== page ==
Russian oil slashes OPEC’s share of Indian market
Russian oil slashes OPEC’s share of Indian market


OPEC’s share of India’s oil imports fell at the fastest pace in 2022/23 to the lowest in at least 22 years, as intake of cheaper Russian oil surged, data obtained from industry sources show, and the major producers’ share could shrink further.

Members of OPEC, mainly from the Middle East and Africa, saw their share of India’s oil market slide to 59% in the fiscal year to March 2023, from about 72% in 2021/22, a Reuters analysis of the data that dates back to 2001/02 showed.

Russia overtook Iraq for the first time to emerge as the top oil supplier to India, pushing Saudi Arabia down to No3 in the last fiscal year, the data showed.

OPEC’s share shrank as India, which in the past rarely bought Russian oil due to high freight costs, is now the top oil client for Russian seaborne oil. India shipped in about 1.6 million barrels per day (bpd) of Russian oil in 2022/23, about 23% of its overall 4.65 million bpd imports.

The decision by OPEC and their allies, a group known as OPEC+ to cut production in May could further squeeze OPEC’s share in India, the world’s third largest oil importer, later this year if Russian supplies stay elevated. “Russian crude is already cheaper than the similar Middle Eastern grades and it seems OPEC is harming itself by a reduction in output,” said Refinitiv analyst Ehsan Ul Haq.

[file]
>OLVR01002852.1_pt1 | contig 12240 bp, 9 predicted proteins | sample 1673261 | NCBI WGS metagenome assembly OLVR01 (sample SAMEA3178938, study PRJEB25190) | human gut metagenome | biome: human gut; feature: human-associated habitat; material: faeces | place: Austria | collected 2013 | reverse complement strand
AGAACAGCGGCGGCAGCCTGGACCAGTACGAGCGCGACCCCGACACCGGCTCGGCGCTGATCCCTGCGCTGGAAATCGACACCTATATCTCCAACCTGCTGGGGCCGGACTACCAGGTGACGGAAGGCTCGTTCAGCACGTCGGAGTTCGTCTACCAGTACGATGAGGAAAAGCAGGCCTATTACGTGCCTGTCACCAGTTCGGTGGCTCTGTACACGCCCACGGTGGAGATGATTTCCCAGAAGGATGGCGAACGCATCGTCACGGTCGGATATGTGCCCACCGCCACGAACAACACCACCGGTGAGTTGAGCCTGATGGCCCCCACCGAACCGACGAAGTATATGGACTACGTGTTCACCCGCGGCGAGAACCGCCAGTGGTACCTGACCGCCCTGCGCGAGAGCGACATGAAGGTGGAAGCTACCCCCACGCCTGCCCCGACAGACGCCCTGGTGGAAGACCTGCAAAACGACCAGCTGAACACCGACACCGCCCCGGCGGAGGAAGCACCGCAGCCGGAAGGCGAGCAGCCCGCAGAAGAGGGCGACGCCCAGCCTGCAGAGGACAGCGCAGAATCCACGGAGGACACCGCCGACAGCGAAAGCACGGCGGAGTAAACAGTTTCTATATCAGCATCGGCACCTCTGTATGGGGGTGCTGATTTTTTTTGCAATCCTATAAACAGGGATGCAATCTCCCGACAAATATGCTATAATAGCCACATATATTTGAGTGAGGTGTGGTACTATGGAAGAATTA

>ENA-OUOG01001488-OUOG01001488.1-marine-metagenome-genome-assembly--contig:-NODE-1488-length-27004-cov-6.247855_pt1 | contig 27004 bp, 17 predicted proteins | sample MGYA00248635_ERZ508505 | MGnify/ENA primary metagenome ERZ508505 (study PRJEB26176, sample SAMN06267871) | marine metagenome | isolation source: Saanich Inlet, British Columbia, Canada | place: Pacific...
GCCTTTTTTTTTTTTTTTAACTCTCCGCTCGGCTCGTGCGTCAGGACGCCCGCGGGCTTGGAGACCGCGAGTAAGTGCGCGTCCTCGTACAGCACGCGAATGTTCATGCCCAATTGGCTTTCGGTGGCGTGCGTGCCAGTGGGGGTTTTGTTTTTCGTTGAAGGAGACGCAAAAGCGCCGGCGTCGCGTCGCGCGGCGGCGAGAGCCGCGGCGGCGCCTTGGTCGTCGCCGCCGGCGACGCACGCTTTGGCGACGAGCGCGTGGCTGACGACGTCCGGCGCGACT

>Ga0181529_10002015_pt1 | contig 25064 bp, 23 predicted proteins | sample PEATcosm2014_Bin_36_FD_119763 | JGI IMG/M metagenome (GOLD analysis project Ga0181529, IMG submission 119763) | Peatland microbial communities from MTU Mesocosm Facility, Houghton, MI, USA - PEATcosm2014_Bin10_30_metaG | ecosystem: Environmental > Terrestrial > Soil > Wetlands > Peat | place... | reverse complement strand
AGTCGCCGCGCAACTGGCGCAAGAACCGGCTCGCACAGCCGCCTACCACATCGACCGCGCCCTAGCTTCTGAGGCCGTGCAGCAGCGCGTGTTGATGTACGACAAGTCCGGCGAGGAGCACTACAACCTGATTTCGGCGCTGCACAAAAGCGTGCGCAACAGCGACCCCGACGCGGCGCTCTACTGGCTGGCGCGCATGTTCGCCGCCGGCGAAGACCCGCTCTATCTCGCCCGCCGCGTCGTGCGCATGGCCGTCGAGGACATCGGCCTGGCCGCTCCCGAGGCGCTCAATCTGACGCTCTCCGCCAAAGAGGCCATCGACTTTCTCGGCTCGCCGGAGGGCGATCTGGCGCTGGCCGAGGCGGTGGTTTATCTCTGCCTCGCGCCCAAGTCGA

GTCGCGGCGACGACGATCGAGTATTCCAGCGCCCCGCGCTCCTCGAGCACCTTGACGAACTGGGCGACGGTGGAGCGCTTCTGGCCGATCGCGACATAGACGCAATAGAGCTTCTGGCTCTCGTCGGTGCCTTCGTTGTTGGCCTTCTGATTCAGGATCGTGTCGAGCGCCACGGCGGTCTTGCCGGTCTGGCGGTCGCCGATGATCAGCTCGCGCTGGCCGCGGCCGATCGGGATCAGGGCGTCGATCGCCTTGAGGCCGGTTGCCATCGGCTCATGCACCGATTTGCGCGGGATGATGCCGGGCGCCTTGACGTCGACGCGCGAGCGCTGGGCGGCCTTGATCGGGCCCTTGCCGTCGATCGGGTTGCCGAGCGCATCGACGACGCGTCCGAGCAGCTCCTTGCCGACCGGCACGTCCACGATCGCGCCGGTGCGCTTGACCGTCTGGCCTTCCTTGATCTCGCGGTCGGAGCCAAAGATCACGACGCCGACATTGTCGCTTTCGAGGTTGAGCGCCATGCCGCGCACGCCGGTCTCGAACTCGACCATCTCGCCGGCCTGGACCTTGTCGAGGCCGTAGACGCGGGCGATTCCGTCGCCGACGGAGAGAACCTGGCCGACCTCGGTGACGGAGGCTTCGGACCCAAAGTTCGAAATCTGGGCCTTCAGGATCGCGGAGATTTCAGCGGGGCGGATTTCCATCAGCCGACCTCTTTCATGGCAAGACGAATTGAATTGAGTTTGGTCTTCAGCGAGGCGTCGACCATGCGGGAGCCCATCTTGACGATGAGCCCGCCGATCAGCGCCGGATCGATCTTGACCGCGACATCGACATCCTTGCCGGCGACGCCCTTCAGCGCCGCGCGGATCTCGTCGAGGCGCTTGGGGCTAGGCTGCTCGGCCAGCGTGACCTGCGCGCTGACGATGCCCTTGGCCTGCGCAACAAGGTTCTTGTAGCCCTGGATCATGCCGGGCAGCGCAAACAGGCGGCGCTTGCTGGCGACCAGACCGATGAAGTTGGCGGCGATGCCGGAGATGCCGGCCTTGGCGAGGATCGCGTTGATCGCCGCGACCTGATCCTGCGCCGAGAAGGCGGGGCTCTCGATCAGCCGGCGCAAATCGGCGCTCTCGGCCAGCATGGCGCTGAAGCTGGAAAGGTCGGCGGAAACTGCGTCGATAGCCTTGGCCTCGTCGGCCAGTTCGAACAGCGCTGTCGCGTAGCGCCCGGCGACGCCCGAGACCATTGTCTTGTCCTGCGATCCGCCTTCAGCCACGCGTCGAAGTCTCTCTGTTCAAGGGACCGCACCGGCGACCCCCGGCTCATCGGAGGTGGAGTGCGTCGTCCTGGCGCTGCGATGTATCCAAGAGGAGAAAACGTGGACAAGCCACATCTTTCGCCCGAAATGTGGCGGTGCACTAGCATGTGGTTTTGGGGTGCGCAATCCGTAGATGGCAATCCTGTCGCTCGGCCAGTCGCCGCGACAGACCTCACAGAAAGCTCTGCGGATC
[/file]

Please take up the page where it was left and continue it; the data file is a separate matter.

“It will further erode its market share in Asia.”

Higher intake of Russian oil boosted the share of Commonwealth of Independent States (CIS) countries to a record 26.3%, and reduced that of Middle Eastern and African nations to a 22-year low of 55% and 7.6%, respectively.

In 2021/22, Middle East’s share was 64% while Africa’s was 13.4%, the data showed. Latin America’s share declined to a 15-year low of 4.9% in 2022/23.

India’s oil imports in 2022/23 rose 9% from a year earlier, as state refiners cranked up runs to meet rising local fuel demand after private refiners turned to exports instead of selling fuel at below-market rates domestically, the data showed.

Some Russian cargoes are being priced above $60 a barrel – a cap imposed by the Group of Seven nations, European Union and Australia to curb Moscow’s revenues while allowing traders to access western ships and insurance.


Published in The Express Tribune, April 25th, 2023.

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